Potash Corp. to cut hundreds of jobs

SASKATOON – Potash Corp. (TSX:POT) is cutting its workforce by about 18 per cent, affecting about 1,045 people — with the biggest hits in its home province of Saskatchewan as well as Florida and New Brunswick.

The Saskatoon-based company says the decision is necessary because of soft demand for potash and phosphates, two major types of fertilizer used to promote crop growth.

“This is a difficult day for our employees and our company,” said Bill Doyle, PotashCorp’s president and chief executive.

“While these are steps we must take to run a sustainable business and protect the long-term interests of all our stakeholders, these decisions are never easy.

“We understand the impact is not only on our people, but also in the communities where we work and live, and PotashCorp will work hard to help those affected through this challenging time.”

PotashCorp (TSX:POT) says the biggest job cuts will be in its home province, where 440 people will be affected — about 42 per cent of the total affected by the downsizing.

Most of those will be at its Lanigan division, where one of two mills will suspend production by the end of 2013, and its Cory divison, where production will be reduced, and the Saskatoon headquarters.

New Brunswick will also see 130 people affected while the rest will be outside Canada, including more than 435 in the United States.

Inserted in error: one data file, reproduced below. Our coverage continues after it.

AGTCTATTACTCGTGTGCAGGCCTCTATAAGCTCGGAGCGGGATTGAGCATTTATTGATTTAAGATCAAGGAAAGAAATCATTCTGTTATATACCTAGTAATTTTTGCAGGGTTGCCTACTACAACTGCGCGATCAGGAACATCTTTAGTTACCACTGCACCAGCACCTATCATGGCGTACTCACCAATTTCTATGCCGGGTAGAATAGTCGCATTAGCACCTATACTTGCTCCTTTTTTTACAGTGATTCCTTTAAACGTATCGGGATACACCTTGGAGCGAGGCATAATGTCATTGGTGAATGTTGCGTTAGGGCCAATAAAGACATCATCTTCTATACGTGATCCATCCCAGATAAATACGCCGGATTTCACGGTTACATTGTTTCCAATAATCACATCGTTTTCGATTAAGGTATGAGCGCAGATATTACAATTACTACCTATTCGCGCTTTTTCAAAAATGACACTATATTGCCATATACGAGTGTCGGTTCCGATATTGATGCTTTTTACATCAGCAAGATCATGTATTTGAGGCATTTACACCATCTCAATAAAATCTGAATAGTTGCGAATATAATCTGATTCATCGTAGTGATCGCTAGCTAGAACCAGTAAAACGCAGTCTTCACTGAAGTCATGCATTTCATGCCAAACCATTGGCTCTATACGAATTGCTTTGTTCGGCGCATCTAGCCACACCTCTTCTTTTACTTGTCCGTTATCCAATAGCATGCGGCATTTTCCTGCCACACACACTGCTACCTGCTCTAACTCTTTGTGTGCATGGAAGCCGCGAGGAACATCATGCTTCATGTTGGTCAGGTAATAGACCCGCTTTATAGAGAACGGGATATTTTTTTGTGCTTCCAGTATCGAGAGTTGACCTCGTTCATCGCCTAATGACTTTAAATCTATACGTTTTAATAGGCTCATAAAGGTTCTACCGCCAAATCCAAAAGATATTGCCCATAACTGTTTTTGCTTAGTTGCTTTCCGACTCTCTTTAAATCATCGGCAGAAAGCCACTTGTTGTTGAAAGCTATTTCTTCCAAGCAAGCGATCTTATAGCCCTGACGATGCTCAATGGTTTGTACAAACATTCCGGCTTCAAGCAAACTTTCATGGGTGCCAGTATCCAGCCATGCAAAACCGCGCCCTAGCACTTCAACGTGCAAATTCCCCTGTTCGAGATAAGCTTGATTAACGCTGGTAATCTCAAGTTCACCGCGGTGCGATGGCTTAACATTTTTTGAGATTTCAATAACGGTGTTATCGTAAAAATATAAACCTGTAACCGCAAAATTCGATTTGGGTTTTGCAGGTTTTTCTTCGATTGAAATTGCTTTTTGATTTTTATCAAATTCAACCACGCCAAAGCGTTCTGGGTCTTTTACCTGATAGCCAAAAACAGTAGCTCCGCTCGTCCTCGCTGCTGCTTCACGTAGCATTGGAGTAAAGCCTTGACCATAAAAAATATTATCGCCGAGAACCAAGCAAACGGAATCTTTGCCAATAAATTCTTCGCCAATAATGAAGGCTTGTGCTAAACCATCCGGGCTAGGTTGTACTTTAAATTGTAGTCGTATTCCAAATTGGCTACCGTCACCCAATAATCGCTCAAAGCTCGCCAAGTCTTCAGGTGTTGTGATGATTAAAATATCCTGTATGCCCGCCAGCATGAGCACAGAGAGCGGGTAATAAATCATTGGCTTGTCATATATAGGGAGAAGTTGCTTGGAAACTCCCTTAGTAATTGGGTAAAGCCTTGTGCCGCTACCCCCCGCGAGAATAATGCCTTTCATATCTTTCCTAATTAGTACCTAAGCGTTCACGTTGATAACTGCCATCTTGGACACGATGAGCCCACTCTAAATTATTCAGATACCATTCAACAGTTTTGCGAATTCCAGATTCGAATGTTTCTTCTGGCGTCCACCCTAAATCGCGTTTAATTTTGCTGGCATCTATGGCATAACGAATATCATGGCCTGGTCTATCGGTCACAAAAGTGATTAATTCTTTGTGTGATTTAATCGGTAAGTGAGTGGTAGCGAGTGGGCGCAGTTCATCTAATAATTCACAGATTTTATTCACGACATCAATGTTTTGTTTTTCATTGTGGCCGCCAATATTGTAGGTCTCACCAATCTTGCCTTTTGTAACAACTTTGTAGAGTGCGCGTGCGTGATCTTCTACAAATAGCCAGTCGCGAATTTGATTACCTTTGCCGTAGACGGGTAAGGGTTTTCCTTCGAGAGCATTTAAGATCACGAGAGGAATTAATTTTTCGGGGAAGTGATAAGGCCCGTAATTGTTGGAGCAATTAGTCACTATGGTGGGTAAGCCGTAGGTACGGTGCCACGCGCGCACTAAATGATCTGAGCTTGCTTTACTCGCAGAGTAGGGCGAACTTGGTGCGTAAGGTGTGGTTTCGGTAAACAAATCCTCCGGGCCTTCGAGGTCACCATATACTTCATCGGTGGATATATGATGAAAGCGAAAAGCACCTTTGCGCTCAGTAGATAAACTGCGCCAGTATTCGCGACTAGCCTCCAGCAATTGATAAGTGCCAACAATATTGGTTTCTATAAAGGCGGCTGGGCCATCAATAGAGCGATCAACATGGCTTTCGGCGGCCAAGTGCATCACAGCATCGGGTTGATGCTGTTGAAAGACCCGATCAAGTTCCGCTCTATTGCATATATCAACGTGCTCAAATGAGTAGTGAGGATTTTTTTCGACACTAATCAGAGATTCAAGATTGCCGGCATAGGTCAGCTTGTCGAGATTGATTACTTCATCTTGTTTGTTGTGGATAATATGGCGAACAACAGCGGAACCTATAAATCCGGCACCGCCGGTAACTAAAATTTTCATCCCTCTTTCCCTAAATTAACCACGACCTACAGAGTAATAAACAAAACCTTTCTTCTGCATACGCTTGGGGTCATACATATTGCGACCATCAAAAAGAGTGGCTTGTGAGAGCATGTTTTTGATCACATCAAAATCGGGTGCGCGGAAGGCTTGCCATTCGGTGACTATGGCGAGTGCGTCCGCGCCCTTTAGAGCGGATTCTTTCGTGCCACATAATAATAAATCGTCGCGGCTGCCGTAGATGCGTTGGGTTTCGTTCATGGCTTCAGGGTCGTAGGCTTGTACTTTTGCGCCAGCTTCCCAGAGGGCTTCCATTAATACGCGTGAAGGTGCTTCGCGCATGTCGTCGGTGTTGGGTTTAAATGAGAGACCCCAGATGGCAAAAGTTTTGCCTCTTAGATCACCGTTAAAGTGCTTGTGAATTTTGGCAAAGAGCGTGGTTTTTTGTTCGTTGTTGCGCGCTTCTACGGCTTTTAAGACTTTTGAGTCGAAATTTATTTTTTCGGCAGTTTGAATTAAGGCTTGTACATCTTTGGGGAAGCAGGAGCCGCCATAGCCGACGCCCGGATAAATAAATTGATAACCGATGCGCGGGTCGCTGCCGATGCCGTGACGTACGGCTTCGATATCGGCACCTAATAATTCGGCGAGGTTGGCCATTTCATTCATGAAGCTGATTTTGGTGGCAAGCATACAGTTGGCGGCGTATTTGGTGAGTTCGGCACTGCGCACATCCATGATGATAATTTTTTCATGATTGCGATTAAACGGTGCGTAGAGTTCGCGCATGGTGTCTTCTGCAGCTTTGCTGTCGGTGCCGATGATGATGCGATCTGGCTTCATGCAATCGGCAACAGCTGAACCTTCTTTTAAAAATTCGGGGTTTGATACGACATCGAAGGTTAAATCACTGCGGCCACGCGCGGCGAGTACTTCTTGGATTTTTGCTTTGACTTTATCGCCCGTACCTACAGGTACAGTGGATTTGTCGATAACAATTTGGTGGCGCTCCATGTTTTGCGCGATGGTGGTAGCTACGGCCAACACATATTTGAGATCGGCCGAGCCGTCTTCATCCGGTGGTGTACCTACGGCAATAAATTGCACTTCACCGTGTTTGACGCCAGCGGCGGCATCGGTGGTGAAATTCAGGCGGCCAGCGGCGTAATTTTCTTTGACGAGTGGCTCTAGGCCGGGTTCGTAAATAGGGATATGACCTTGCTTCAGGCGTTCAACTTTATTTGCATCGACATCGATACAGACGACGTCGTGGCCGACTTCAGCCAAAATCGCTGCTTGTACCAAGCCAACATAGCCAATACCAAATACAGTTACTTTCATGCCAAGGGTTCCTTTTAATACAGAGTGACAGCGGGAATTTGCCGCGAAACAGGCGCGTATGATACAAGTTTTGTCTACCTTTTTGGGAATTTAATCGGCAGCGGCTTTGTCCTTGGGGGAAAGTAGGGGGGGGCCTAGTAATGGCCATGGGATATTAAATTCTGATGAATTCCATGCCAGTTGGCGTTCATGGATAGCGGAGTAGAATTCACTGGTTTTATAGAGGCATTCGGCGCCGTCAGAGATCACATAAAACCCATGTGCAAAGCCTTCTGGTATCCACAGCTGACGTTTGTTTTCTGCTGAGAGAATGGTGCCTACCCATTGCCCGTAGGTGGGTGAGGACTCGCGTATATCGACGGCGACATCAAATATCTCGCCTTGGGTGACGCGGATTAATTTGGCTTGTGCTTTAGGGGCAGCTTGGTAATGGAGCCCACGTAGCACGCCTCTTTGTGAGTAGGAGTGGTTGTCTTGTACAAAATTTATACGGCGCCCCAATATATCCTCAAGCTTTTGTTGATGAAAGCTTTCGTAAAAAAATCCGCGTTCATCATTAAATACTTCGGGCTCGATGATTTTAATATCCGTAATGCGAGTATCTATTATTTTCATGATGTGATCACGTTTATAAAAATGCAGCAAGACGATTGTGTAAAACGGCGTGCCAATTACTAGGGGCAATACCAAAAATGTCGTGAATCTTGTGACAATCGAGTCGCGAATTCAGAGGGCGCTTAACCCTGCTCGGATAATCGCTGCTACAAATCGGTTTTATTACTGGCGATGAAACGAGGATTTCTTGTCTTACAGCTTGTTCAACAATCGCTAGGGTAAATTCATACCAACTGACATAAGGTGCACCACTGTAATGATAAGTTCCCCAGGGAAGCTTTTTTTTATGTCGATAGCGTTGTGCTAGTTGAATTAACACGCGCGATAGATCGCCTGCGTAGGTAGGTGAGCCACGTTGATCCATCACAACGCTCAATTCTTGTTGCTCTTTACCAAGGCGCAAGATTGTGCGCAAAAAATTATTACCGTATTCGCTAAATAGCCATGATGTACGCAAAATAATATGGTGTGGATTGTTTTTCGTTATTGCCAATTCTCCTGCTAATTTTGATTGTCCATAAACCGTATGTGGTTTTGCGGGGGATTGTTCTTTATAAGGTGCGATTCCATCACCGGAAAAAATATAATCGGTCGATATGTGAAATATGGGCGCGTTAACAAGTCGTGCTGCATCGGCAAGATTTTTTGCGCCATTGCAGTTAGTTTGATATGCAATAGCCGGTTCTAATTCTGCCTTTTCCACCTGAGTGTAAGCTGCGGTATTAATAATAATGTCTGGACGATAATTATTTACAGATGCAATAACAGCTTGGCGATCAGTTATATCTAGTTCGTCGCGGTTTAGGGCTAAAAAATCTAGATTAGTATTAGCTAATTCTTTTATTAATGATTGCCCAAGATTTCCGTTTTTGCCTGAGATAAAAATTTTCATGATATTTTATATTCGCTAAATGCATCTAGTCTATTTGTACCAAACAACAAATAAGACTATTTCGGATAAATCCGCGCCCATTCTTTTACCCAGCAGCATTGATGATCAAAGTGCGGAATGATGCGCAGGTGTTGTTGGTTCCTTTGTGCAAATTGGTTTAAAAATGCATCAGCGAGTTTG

Florida will lose 350 jobs while another 85 people will be affected in North Carolina.

One of two phosphate plants in White Springs, Fla., and the Suwannee River chemical plant, will be closed. A loss of capacity at White Springs is expected to be partially offset by higher output at Aurora, N.C.

There will another 40 jobs affected in other parts of the United States and in Trinidad.

PotashCorp is Canada’s largest producer of potash, which is sold around the world to help farmers boost crop production.




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Potash Corp. to cut hundreds of jobs

  1. This is really bad. Too many workers are affected in this cut and I feel really sad for them and hoping all employees that lose their job will another one immediately.

  2. Yes it’s a shame. But what lead to this debacle? Well Potash got too greedy. I still remember them raving about potentially having a monopoly on Potash similar to OPEC with oil. But that should never be something to aspire to and if theories of economics are correct, if an alternative exists outside the monopoly, then prices will fall. That is exactly what happened with Russia and China. China, because of it’s dense pollution needs a lot more fertilizer and the opportunity with Russia was born.

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